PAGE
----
# Find state space model to compare with Box-Jenkins ARIMA model

I asked a question here about how to get predictions for the random-walk component of an ARIMA model.

Are there time series models in the state-space framework that might be suitable for the kind of data used with ARIMA models, perhaps for series similar to the one in the linked question? I would like to know how to build a model using state-space models rather than Box-Jenkins methods such that I can implement a Kalman filter to predict the random walk portion of the signal.

• I appreciate the feedback here, but there was no feedback on the existing question after editing. Don't be a purist or you make this site useless for people ramping up (not at the same skill level as you). Also - i did a search on the "what happens after a hold" and couldn't find a procedure so what am I supposed to do. – JPJ Oct 27 '15 at 20:34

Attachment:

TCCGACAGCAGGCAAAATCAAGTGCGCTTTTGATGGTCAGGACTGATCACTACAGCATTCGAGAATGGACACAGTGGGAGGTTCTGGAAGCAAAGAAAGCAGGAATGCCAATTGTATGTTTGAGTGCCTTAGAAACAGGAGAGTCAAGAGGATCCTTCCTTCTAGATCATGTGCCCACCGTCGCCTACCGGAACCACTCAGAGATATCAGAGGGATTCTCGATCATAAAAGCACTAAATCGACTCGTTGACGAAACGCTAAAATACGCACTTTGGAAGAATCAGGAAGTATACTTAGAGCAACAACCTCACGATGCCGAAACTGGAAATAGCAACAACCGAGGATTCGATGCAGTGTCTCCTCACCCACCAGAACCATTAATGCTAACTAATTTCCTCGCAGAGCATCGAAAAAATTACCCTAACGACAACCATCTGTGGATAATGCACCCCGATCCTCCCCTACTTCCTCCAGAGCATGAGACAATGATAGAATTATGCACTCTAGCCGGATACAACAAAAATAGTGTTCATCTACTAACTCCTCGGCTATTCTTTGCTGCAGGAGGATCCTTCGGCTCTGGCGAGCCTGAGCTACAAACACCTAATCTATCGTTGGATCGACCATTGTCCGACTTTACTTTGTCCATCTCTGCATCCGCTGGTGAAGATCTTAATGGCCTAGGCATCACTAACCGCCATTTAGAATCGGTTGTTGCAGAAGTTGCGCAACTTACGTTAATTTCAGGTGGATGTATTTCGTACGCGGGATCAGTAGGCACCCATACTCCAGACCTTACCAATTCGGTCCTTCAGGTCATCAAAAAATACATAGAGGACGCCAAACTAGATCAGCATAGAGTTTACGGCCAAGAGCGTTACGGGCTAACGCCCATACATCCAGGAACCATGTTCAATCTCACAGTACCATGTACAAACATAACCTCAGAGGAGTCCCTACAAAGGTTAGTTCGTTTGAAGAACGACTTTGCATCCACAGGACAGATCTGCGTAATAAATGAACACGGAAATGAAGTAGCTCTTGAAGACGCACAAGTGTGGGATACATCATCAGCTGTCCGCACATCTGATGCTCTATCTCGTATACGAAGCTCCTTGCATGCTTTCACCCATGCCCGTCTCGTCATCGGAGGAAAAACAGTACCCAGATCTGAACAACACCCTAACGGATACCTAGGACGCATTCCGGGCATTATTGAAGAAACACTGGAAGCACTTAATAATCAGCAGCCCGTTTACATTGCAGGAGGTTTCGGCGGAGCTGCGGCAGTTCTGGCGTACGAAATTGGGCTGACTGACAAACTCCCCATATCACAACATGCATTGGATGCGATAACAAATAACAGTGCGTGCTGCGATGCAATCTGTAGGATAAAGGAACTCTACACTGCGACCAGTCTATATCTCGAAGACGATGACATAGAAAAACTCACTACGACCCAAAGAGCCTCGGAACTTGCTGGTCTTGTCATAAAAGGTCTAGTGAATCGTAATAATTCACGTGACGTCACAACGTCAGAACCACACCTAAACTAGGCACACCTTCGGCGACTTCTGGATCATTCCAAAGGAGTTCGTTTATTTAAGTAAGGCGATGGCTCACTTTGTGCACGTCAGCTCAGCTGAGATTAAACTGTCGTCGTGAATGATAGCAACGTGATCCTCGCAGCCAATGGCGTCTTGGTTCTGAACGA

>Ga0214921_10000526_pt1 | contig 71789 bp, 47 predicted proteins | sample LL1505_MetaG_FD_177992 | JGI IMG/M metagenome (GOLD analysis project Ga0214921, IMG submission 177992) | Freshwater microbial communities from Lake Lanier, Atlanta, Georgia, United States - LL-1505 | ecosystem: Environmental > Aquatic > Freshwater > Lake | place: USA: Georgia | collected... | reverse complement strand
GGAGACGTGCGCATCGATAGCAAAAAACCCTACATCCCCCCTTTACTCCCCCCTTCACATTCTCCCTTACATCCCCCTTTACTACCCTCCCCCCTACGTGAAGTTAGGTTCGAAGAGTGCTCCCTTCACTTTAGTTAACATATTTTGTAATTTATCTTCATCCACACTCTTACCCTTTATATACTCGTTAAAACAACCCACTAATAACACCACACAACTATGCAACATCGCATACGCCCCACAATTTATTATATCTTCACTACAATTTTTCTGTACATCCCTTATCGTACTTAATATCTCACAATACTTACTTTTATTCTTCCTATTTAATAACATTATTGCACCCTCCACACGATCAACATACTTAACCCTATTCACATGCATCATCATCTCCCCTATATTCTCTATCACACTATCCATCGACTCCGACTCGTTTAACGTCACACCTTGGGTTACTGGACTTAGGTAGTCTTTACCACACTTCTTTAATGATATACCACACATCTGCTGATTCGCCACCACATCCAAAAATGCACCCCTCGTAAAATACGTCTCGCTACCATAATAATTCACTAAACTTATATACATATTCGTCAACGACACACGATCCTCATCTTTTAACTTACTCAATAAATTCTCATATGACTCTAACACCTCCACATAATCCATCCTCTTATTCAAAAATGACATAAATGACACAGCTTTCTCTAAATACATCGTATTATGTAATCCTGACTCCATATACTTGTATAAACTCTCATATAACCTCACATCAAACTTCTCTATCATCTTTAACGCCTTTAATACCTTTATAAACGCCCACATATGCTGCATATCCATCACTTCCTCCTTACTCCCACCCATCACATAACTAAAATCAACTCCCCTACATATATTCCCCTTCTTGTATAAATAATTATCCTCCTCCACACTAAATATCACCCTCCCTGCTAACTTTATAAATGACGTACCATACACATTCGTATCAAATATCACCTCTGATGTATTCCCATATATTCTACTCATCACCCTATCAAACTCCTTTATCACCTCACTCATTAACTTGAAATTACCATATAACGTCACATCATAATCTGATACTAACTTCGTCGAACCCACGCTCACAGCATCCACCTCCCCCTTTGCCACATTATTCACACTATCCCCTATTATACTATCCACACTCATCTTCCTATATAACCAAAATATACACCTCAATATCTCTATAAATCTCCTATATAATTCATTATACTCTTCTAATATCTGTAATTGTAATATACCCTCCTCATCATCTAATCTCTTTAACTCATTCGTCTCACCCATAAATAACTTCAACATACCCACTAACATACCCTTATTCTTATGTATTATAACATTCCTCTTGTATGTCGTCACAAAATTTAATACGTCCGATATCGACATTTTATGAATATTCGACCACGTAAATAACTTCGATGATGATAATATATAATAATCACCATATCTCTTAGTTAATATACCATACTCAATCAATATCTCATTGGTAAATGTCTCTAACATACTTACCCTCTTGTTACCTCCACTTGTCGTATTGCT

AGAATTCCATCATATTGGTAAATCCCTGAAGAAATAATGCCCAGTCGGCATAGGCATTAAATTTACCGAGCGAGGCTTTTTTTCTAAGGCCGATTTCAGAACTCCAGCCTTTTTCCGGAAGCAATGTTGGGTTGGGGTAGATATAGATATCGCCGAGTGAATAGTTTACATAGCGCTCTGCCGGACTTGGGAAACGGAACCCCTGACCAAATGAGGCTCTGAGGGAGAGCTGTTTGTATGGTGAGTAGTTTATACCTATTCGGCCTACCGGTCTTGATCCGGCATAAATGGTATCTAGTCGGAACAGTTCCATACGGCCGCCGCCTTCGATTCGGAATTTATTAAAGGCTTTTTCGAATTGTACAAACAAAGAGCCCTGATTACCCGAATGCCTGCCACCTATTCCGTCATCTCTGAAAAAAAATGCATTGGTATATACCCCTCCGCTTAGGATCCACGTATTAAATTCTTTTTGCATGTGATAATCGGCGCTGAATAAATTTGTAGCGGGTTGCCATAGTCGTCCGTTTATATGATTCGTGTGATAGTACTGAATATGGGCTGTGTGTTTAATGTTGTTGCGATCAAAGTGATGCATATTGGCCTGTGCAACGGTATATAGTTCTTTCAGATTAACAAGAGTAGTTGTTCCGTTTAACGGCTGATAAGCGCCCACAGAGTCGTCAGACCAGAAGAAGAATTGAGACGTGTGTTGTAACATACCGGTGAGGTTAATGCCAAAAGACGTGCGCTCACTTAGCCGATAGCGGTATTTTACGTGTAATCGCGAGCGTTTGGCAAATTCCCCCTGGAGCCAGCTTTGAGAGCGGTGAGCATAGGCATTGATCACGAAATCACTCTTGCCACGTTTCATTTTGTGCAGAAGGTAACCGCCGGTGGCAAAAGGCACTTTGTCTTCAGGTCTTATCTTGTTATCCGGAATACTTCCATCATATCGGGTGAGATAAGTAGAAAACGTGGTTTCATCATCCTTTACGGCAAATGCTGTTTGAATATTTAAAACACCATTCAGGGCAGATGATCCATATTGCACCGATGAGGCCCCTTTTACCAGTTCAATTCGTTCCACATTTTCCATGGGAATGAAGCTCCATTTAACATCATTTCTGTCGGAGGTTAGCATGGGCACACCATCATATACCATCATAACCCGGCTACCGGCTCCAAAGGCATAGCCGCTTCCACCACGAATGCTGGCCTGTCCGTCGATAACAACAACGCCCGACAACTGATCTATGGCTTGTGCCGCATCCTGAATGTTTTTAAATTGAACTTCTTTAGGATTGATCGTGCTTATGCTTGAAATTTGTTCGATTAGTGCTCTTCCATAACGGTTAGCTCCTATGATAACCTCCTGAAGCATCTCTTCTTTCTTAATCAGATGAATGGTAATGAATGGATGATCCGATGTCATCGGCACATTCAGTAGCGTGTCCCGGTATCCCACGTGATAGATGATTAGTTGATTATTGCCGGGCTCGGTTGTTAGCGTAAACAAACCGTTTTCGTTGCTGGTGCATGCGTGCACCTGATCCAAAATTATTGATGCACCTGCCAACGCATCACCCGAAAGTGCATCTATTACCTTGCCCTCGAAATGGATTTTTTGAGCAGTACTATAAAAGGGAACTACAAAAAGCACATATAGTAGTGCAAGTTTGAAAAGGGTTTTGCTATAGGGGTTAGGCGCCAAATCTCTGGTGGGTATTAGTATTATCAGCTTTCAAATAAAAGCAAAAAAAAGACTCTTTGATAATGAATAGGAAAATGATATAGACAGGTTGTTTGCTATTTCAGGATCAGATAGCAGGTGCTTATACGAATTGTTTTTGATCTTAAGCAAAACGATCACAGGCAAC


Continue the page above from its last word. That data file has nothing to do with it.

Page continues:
• I would also add -- if i knew more about SSF and building models, I would at least be able to provide constructive feedback to someone with the question. Surely you who spend so much time critiquing the question could channel that energy into useful/constructive feedback on links or other knowledge to at least lead me to a tutorial or something. – JPJ Oct 27 '15 at 20:37
• We do have some "show me how to build a model using a particular technique" questions so it's not inherently off-topic here, but only in a statistical sense (i.e. not a walkthrough on what buttons to press in your software). But they've generally been clearer than yours about what they want. If we are going to have a "how can I model this data" question, I'd far rather it were based on data that is posted right here (e.g. could be pasted in CSV or similar form into a code block) or on famous data sets that are widely available, than relying on an external link that could go dead – Silverfish Oct 27 '15 at 20:59
• ctd... You can also catch the attention of any one person who has commented on your question by placing an @ in front of their username to ask what else is needed. There's also guidance in the help and on stackexchange meta about how to write good questions, and some additional help on our own meta on stats questions. e.g. here's one somewhat relevant part of the help stats.stackexchange.com/help/how-to-ask – Glen_b Oct 27 '15 at 22:01